We have all seen zines under glass before, and yes, these are artifacts on loan from the collection of Philip and Shelley Fox Aarons. I seem to recall that an iPad or some other touchscreen device had been affixed to the display, which presumably would let the visitor scroll through digital reproductions of the encased comic books, but it wasn’t working when I attended the press preview. Anyway, DAP published a collection of the complete zines in 2000, which you can find, used, in very good condition, for $350. The zine reliquary at the New Museum, however, had another job to do: it was there to authenticate Pettibon’s outsider backstory, while marking it — as if we needed a reminder — as something safely in the past. We see him always as the Black Flag guy, but also, importantly, the guy who used to be the Black Flag guy. It’s a measure of distance — the punk provenance. The obsolescence of the social and political milieu that incubated Pettibon’s snide and violent comics of sexual anxiety and juvenile delinquency facilitates the transfiguration of the drawings into happily deracinated luxury commodities.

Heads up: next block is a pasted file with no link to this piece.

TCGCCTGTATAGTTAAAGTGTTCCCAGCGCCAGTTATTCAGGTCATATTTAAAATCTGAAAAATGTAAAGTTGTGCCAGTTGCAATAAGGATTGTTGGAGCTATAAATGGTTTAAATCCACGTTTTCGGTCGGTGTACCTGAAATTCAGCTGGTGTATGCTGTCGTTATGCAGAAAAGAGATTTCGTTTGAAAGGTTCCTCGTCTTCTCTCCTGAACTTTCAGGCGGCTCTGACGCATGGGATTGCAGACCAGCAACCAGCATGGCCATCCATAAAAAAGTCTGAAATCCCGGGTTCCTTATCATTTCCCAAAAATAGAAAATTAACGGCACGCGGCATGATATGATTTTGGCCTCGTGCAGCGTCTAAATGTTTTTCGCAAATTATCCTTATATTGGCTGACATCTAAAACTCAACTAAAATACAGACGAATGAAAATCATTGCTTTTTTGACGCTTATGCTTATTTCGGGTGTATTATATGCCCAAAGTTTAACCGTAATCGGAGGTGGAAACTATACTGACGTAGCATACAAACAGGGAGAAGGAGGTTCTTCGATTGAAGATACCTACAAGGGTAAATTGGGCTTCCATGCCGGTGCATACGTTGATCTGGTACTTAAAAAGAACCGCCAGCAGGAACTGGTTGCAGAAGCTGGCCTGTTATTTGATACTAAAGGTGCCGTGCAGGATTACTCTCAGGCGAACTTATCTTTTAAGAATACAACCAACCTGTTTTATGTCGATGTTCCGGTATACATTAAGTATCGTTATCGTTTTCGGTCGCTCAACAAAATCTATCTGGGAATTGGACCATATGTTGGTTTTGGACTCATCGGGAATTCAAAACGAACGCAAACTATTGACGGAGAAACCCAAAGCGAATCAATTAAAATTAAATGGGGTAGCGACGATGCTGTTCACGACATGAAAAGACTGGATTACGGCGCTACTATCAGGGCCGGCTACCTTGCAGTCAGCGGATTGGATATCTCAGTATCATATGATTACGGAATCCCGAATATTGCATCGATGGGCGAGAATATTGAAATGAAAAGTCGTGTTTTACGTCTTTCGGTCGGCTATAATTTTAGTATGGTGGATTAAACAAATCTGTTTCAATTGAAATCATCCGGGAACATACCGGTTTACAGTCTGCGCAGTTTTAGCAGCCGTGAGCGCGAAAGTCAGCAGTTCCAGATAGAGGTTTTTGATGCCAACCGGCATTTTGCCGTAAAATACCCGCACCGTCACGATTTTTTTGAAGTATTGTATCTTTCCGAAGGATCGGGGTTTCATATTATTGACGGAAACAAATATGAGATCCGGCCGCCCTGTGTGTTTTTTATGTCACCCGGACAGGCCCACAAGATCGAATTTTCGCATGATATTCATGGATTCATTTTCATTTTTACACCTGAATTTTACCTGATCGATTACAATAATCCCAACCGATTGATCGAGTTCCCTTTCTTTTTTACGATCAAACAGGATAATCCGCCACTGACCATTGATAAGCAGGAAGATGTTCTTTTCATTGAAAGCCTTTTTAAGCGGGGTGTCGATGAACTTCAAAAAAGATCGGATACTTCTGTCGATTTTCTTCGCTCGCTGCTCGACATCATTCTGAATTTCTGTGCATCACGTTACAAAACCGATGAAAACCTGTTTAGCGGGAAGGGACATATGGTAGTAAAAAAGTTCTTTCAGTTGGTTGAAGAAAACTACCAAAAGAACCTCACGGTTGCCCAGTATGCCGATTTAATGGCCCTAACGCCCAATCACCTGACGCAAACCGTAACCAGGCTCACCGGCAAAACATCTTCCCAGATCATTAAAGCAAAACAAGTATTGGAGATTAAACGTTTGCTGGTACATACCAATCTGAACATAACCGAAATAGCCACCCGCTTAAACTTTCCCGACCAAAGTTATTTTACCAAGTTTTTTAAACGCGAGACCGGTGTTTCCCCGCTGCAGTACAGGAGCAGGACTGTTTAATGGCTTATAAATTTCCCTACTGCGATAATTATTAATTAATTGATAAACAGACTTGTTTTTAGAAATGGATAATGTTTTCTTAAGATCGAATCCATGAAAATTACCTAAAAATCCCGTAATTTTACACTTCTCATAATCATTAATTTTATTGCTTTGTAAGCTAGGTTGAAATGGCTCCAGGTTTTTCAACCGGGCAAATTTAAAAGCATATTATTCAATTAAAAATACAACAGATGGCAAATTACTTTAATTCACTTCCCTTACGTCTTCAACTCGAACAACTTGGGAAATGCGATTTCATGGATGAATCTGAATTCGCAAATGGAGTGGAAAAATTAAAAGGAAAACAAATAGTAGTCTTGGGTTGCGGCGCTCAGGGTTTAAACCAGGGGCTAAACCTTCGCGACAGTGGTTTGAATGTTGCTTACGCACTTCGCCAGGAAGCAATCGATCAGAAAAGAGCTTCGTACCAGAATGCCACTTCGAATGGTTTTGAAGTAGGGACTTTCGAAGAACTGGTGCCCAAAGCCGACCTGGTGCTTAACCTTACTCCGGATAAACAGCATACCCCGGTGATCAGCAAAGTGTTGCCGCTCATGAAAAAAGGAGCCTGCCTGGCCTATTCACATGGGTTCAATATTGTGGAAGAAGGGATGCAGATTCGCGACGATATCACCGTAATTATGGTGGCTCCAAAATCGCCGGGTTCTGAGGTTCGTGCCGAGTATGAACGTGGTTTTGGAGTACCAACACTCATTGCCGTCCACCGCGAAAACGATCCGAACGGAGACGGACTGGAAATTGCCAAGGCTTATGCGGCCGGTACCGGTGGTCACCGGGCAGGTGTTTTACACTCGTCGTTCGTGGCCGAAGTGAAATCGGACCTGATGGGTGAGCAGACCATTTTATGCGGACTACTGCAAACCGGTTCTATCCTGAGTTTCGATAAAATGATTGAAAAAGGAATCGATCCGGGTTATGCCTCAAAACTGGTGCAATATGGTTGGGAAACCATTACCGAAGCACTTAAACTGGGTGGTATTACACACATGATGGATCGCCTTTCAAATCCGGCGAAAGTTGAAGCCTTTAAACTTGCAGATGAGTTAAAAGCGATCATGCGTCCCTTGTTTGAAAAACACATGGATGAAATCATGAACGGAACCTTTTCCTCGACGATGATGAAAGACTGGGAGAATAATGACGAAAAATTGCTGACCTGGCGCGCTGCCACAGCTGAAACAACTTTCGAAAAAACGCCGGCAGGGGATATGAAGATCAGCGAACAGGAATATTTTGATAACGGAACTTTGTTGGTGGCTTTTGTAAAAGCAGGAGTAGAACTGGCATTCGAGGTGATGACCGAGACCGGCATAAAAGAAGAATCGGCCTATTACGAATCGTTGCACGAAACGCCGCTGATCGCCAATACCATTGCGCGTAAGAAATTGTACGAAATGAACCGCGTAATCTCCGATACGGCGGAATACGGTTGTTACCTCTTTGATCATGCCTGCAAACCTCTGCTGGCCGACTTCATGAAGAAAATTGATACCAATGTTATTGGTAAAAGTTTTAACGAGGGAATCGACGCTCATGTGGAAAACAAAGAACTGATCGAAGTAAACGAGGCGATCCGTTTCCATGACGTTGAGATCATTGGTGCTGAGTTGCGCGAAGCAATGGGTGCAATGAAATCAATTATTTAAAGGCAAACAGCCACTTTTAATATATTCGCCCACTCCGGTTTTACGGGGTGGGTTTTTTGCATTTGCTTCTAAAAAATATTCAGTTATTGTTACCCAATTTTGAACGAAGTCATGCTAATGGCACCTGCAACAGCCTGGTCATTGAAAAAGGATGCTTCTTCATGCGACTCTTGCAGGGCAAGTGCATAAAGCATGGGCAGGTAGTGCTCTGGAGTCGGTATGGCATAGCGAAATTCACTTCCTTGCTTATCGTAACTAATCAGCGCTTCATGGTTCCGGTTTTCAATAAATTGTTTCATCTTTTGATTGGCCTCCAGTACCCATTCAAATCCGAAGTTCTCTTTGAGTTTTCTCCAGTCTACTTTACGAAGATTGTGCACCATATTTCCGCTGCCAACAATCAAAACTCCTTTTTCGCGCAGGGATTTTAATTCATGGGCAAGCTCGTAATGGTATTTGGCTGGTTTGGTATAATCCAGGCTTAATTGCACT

Much of the discussion of Pettibon assumes and emphasizes his development as an artist. His roots in the LA hardcore scene are interesting, and the zines are important (if maybe only as juvenilia), but what really matters is how far he’s come. “As almost every commentator on Pettibon’s work has stated over the past twenty years,” Benjamin Buchloh writes in the catalogue to “A Pen of All Work,” “his drawing styles have been steadily shifting from the pure deskilling of his early work — by seemingly copying cartoon frames and television images — to the eventual revelation of the skills of a virtuoso draftsman and a major colorist.” Or as Gary Carrion-Murayari puts it in his contribution to the catalogue: “In the stage of Pettibon’s career from the late ’80s to mid-’90s, the tenor of his work shifts from strident to poetic, with a gradual softening of his style and an expansion of his subject matter.” Of course this alleged breakthrough in the early 1990s coincides perfectly with Pettibon’s art-world entrée, with the moment he began regularly showing in commercial galleries. Now, that might be a simple case of causality; that, for example, the novel conditions of display and dissemination facilitated this sudden metamorphosis. On the other hand, it was also a period when the art market and art institutions got a taste for select comics, as evidenced in the elevation of R. Crumb, or the inclusion of a section devoted to comics in MoMA’s 1990 “High and Low” exhibition. And yet there is something fishy about this story of Pettibon’s maturation.